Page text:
Friday, September 18, 2015

Trivial Pursuits

Photo Luis Beltran

by Rabbi Yisrael Bronstein

"For I know its inclination" [Vayelech 31:21]

A man's yetzer hara schemes against him all the days of his life and tries to make him stray from the path of Torah. It is man's duty to use every strategy at his disposal in order to defeat him.

To what can this be compared? The Chofetz Chaim offered the following parable:

There were two countries that had been waging war for many years. One day, the king of one of the countries declared that whoever could resolve the dispute between the two countries and achieve peace would receive a very great reward - an opportunity to enter the king's vaults and take whatever he is able to amass in the duration of one hour.

A short while later, a certain wise man approached the king and proposed a solution to end the warfare. The king liked the plan very much and decided to use it. Eventually, peace was restored between the two countries and, as promised, the wise man was invited to the king's vaults to collect his reward.

However, when the day of reward drew near, the king became concerned: Perhaps the wise man would take the most precious treasures in his vault. The king turned to his advisers for suggestions on how to protect his treasures.

"Your highness" said one of the advisers, "I happened to discover that this man loves music. Why doesn't the king simply place the kingdom's finest orchestra inside the vault? When the man arrives, the musicians will start playing music that will enrapture him; he will be so mesmerized by the music that he will entirely forget about the king's treasures!"

The king was very pleased with the idea.

When the wise man arrived at the palace, he was immediately taken to the king's vaults. The heavy gates to the vaults were opened, and the wise man took a step inside. But as he made his way to the riches, he was frozen in his place. For emanating from inside the vault was the sweetest sounding music he had ever heard.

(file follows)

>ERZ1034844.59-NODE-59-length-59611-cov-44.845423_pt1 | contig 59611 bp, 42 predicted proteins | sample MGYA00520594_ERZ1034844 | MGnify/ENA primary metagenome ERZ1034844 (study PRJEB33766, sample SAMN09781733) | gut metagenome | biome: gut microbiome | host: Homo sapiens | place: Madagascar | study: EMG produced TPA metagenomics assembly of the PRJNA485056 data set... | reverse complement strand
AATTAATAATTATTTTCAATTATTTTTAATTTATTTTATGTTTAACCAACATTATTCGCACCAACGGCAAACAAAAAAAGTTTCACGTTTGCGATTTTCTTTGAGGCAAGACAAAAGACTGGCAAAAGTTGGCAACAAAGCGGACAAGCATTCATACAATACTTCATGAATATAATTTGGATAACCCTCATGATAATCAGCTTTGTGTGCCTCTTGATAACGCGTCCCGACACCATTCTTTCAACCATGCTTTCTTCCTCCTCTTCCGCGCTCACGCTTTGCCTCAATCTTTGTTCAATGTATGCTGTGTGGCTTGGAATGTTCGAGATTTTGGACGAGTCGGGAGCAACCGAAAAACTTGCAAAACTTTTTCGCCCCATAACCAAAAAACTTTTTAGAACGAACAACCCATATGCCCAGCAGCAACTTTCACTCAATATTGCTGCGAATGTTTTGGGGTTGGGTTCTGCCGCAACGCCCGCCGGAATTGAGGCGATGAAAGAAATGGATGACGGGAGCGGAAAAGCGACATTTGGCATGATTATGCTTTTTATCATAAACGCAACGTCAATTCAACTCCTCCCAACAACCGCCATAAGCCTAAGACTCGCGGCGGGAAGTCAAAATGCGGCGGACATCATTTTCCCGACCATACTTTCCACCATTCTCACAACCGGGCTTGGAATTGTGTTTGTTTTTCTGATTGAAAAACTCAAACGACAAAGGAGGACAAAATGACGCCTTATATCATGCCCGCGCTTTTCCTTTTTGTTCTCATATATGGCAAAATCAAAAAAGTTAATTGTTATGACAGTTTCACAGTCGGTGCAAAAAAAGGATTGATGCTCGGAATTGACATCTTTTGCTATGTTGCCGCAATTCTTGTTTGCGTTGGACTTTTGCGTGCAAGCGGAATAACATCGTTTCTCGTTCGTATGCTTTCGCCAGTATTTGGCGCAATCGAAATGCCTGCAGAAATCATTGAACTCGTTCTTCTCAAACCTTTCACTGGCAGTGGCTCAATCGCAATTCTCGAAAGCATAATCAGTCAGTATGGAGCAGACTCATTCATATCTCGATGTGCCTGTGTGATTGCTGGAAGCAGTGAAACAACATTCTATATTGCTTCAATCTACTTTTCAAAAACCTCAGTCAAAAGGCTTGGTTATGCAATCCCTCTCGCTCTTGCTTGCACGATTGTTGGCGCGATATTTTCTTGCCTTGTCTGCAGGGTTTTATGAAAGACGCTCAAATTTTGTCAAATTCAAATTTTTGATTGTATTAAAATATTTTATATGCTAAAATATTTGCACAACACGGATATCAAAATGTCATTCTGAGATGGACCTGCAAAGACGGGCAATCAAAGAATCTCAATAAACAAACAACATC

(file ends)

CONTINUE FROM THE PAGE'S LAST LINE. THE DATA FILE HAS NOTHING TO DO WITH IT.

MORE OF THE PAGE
The wise man awoke from his trance and reminded himself why he had come. He took another step in the direction of the riches and tried looking through the treasures, but the beautiful music kept distracting him.

"I will only listen to these beautiful tunes for one more moment." said the wise man. But one moment quickly turned into two, then three and four...

Do not forget why you came here! he shouted at himself. But the music was simply too enchanting.

"The time is up!" announced a royal officer. The hour had passed.

"But I haven't taken anything yet." said the man.

"Nothing you say will make a difference now" replied the officer. "Your time has passed!" The man returned home sad and despondent over the once-in-a-lifetime opportunity that he had squandered. Everything had been in his hands, but he let it all slip away.

So it is in our own lives, said the Chofetz Chaim. Man receives a very special gift from Hashem. Over the course of his life he is given the opportunity to amass innumerable mitzvos.

However, the "evil adviser" - the yetzer hara - offers his "advice" and seduces man with trivialities that draw him away from Torah and mitzvos.

But then, when man reaches the end of his days and is summoned before the Heavenly court, he is painfully reminded of how he wasted his precious time, choosing to indulge in listening to worthless "music". By then, however, it will be too late.

It is incumbent upon every individual to constantly remind himself why he has come to this world. Let him not allow the yetzer hara to distract him from his true task.


Yisrael K said...

Moshiach video

Anonymous said...

Heard this story many times! But by the zechut of the holy Chafetz Chaim this time I understood it like never before!
Thank you Devorah for the post.